It can be hard to maintain a sense of and be faithful to the complexities of any issue that matters. Serving on a committee at one point to review a piece of publicity material for a local organization, I registered strenuous objections to the cliches and vapid abstractions that seemed to bury the main points (such as they were) in wet cotton. “This is what works,” was the reply. “This is what PR writing looks like. It reassures people.” I will not record here the umbrage I took at this bland pragmatism. I left the committee meeting darkly convinced that people who buy (and buy into) prose with no sinews, atrophied syntax, emaciated metaphors, and calculated imprecision deserve what they get. Recent political rhetoric, empty but dangerous, from high places has compounded the distress I felt then.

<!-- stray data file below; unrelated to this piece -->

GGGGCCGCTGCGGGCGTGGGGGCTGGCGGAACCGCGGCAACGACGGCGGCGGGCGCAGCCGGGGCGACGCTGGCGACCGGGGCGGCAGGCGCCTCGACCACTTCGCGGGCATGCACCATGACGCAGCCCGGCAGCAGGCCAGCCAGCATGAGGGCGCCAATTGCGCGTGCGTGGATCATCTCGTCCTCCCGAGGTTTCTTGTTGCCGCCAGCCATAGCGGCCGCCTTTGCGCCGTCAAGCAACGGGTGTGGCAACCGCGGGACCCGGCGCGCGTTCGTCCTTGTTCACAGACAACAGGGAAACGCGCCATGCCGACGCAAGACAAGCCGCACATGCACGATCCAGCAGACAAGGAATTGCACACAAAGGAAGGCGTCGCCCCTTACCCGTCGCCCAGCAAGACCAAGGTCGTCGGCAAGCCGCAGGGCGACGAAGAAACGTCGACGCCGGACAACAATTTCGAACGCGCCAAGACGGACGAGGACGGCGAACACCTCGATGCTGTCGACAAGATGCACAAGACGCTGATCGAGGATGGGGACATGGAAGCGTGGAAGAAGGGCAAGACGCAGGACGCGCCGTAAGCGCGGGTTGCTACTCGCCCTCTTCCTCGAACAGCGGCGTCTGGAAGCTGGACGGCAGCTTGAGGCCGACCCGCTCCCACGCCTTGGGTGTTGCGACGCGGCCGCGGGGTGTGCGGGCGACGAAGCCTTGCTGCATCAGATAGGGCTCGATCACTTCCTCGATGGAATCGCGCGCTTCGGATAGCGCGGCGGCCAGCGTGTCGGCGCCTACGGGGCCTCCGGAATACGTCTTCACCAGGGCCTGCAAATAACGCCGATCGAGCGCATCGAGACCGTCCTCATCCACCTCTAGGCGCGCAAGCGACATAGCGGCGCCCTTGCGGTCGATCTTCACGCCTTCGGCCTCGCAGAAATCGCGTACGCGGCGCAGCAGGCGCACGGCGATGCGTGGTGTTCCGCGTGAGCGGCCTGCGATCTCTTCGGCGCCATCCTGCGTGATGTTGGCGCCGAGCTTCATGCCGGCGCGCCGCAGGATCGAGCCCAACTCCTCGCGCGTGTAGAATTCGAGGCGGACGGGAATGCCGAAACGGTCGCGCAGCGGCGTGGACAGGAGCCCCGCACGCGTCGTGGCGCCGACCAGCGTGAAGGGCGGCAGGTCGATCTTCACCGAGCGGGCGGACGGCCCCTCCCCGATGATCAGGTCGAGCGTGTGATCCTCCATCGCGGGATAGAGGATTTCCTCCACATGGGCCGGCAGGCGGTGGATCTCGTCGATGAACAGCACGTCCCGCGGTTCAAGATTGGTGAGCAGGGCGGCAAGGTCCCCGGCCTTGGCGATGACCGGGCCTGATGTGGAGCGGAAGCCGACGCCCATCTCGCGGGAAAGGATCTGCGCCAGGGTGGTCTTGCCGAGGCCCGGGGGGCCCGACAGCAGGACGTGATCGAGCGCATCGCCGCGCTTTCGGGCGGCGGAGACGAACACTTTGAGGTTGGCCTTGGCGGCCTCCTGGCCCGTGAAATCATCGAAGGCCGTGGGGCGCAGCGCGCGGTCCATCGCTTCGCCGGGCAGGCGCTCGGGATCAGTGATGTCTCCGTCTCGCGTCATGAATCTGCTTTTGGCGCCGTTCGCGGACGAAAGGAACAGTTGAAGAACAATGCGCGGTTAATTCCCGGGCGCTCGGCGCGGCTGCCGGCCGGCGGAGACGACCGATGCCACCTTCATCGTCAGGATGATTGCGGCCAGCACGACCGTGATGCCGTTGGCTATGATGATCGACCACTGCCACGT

From “Caring for Words In A Culture of Lies” by Marilyn McEntyre – Eerdmans Publishing